She still wished to please the woman who despised her! Out of simple faith and trust grew profound holiness and her trust exemplifies Christ’s promise, “I will not leave you orphans, I will come to you” (John 14:14). She eventually died in the stable she shared with the animals. Her body is incorrupt.
5. St. Jane Frances de Chantal
St. Jane Frances de Chantal met with disappointment in her life and marriage almost from the beginning. Her husband, Christophe, not only had inherited the title of baron but an enormous debt, as well. No sooner had she moved into her new home than she found out that she might lose it! Instead of becoming angry or despondent, she took control of the entire estate, getting the finances under control and winning the love of their employees.
Jane was met with more disappointment when her husband was shot and killed in a hunting accident. Heartbroken, Jane struggled to forgive the man who was responsible. So she started small: she greeted him on the street, then invited him to her house, and then eventually forgave him so completely that she became the godmother to one of his children. St. Jane used these troubles to open her heart to longing for God and drew close to Him in prayer and a deep spiritual life. With the help of her friend St. Francis de Sales, St. Jane Frances de Chantel eventually founded the Visitation order and accepted women to religious life who were denied by other orders, noting that all should be able to live out the call given to them by God despite age or health.
6. St. Clotilde
St. Clotilde is the patron saint of disappointing children, with good reason! Though she was able to convert her husband King Clovis to Christianity, she was never able to put an end to the squabblings of her sons who were disputing over their kingdom after their father’s death. Finally fed up with them, St. Clotilde moved from her home in Burgundy to Tours, France and spent the rest of her life caring for the poor and the sick. She dealt with disappointment by just moving on – literally – and finding a new way to serve the Lord. Her sons’ quarrels caused her great sorrow, but St. Clotilde didn’t let that get in her way of serving the Lord and His people. Sometimes you just have to let go and move on!
7. Bl. Chiara Luce Badano
Bl. Chiara was the long-awaited answer to her parents’ prayers. For 11 years they waited and prayed for a baby and were finally entrusted with her. Chiara was a lively girl who loved swimming, skiing, and being with friends, among many other activities. She was bright and popular and offered all of her joys to the Lord for whose Gospel she wanted to live entirely.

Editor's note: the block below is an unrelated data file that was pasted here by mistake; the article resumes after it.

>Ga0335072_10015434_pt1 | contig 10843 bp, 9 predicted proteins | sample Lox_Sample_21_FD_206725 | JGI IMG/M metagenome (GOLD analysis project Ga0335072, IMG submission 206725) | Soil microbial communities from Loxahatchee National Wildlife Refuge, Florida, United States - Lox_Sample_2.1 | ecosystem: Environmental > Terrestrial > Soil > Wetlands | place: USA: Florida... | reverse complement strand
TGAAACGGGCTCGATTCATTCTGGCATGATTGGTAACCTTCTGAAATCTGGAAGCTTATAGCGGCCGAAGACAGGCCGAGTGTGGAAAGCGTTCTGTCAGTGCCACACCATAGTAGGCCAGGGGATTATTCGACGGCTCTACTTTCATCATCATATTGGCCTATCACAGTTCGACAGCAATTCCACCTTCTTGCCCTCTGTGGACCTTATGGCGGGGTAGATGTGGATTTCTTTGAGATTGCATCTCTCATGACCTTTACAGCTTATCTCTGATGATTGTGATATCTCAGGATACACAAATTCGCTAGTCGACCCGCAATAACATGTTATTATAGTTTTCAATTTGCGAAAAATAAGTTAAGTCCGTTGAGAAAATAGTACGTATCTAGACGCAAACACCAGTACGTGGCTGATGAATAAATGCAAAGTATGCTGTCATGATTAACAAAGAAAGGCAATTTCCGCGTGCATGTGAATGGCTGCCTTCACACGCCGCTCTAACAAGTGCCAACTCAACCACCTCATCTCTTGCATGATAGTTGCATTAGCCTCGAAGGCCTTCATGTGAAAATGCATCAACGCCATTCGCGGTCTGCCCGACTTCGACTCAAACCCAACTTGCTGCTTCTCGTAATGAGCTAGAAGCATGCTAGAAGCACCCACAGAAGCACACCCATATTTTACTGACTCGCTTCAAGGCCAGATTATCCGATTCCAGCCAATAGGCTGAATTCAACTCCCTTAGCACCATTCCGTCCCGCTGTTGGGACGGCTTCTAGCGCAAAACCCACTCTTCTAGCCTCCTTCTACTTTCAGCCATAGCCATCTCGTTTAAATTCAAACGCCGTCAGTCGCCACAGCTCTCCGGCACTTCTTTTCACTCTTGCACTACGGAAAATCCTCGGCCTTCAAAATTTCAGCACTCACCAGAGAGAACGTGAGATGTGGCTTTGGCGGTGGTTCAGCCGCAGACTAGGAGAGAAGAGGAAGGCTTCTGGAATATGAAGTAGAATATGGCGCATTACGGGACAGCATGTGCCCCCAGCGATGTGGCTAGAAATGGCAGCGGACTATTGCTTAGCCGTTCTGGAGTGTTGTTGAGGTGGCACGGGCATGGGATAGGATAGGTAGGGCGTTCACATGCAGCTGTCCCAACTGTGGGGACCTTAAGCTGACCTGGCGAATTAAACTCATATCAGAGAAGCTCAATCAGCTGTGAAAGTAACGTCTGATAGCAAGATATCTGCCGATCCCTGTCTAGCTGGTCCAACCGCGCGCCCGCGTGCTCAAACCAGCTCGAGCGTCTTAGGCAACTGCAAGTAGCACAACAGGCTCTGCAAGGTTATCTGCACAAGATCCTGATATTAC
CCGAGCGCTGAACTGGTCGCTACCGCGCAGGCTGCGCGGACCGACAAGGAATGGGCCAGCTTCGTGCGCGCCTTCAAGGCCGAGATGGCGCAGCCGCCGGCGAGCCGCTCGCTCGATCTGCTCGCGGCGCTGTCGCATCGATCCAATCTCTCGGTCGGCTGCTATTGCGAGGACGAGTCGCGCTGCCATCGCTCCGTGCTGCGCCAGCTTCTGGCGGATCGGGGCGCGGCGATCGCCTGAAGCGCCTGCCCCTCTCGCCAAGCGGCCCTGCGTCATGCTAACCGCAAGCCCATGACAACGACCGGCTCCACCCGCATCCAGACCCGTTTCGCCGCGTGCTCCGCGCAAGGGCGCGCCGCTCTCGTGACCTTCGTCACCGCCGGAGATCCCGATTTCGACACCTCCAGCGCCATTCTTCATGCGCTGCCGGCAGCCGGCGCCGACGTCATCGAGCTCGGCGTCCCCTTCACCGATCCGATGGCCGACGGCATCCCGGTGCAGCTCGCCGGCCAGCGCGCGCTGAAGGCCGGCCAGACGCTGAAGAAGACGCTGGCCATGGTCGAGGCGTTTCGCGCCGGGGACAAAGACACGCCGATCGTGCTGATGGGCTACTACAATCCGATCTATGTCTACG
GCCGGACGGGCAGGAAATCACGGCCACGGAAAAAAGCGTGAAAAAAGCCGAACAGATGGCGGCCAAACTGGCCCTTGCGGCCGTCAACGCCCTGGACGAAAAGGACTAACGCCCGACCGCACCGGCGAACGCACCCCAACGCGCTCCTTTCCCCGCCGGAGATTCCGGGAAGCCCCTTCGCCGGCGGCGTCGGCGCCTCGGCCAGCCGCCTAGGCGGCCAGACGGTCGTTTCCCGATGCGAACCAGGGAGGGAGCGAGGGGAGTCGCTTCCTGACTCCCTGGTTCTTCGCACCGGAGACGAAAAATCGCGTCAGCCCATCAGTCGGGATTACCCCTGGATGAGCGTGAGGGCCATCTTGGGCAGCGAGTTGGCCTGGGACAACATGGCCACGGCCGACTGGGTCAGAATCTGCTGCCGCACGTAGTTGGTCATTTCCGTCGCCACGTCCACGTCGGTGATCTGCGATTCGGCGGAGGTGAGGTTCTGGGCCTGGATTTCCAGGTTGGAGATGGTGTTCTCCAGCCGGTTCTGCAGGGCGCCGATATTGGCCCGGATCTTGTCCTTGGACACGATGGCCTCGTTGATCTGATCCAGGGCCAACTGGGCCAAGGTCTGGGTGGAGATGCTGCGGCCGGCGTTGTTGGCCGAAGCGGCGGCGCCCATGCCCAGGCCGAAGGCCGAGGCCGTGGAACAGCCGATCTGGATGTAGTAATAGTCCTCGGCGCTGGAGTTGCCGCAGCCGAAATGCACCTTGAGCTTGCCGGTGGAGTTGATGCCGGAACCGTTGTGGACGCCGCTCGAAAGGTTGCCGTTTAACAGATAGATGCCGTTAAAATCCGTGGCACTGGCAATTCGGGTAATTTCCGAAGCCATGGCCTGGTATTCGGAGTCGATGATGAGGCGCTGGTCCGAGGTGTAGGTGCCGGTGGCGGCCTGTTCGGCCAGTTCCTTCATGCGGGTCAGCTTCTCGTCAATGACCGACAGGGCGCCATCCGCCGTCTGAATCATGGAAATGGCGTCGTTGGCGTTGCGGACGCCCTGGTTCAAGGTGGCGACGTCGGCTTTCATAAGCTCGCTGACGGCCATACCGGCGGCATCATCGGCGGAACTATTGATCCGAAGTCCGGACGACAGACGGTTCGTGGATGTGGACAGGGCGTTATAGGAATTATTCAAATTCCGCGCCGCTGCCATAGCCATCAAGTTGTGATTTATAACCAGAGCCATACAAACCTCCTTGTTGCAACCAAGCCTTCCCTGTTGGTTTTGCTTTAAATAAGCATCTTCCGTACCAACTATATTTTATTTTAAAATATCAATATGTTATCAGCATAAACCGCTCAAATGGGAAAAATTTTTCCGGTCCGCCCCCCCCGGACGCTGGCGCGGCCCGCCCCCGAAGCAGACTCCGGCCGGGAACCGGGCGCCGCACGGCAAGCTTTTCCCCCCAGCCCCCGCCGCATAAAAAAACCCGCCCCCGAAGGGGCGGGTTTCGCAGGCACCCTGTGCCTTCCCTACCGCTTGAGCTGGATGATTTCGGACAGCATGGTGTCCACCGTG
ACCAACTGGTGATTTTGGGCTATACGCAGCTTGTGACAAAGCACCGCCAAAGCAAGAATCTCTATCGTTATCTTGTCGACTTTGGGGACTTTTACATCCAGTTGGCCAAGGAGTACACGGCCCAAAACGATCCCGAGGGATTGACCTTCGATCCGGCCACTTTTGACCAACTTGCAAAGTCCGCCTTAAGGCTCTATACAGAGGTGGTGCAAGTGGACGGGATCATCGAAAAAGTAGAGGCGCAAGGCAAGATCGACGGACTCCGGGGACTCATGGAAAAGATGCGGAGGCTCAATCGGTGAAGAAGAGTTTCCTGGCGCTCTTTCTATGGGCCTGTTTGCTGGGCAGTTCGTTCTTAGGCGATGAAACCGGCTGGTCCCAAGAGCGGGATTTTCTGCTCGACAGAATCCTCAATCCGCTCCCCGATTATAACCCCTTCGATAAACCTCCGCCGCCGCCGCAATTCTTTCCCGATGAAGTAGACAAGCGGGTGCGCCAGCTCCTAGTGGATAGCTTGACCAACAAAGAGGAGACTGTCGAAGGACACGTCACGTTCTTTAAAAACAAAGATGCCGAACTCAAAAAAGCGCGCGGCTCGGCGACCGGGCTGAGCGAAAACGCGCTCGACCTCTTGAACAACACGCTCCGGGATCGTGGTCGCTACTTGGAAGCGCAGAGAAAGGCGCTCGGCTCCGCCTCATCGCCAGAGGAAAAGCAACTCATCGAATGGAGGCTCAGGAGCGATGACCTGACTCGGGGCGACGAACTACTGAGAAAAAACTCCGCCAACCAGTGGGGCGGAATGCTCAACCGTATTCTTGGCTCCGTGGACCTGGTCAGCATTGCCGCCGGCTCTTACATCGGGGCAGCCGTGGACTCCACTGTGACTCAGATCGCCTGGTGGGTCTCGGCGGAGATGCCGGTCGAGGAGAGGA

Her first bought of disappointment came when she had to repeat her first year of high school because of a misunderstanding with a teacher. How disappointing to have a misunderstanding hold you back! But, she felt she was finally able to give Jesus not only her joys, but her sufferings, also. She wrote to a friend, “I wasn’t able to give this suffering to Jesus right away. It took a little time to recover.” How mature!
When she was seventeen, she felt a stabbing pain in her shoulder while playing tennis and then was diagnosed with osteosarcoma, an intense and painful form of bone cancer. Through all of her treatments, often very painful, she never lost sight of Christ and his love, even though she was often saddened by being unable to participate in life as she once had. But she would not turn away from the opportunity to give her entire self to our Lord: “For you, Jesus . . . if you want it, I want it, too!” Some would say that her life was ended too soon, that she was so young, but Bl. Chiara Luce used her disappointments and sufferings as a vehicle to Divine joy. She gave every bit of herself that she had to Jesus and received Him, in His joys and His sufferings, entirely into herself.
St. Ignatius of Loyola, at the beginning of his Spiritual Exercises, says “we ought not seek health rather than sickness, wealth rather than poverty, honor rather than dishonor, a long life rather than a short one.”
This is what he calls indifference, or detachment, from all created things. What St. Ignatius is telling us is that all things are a gift from God and we ought to look at them that way; all things are a way to become closer to Him, so we should allow them to draw us nearer, and since these things are true, we should not prefer one over another because we do not know, ultimately, which is the best for us, but God does.
Through the examples of these saints, and many others, the best thing I’ve found to do in the face of disappointment is to mourn the loss, offer it to God, and then move on. Employment has been found, a quick vacation has been taken, and I can apply to that screenwriting program again next year. No opportunity has truly been lost and no disappointment lasts forever. “Let your life be free from love of money but be content with what you have, for he has said, ‘I will never forsake you or abandon you'”. (Hebrews 13:5) Disappointments are not God’s way of forsaking us, but rather of Him drawing us closer. “Further up and further in,” Mr. Tumnus tells Lucy at the end of The Last Battle of the Chronicles of Narnia, and this is exactly how disappointments can lead us straight to God.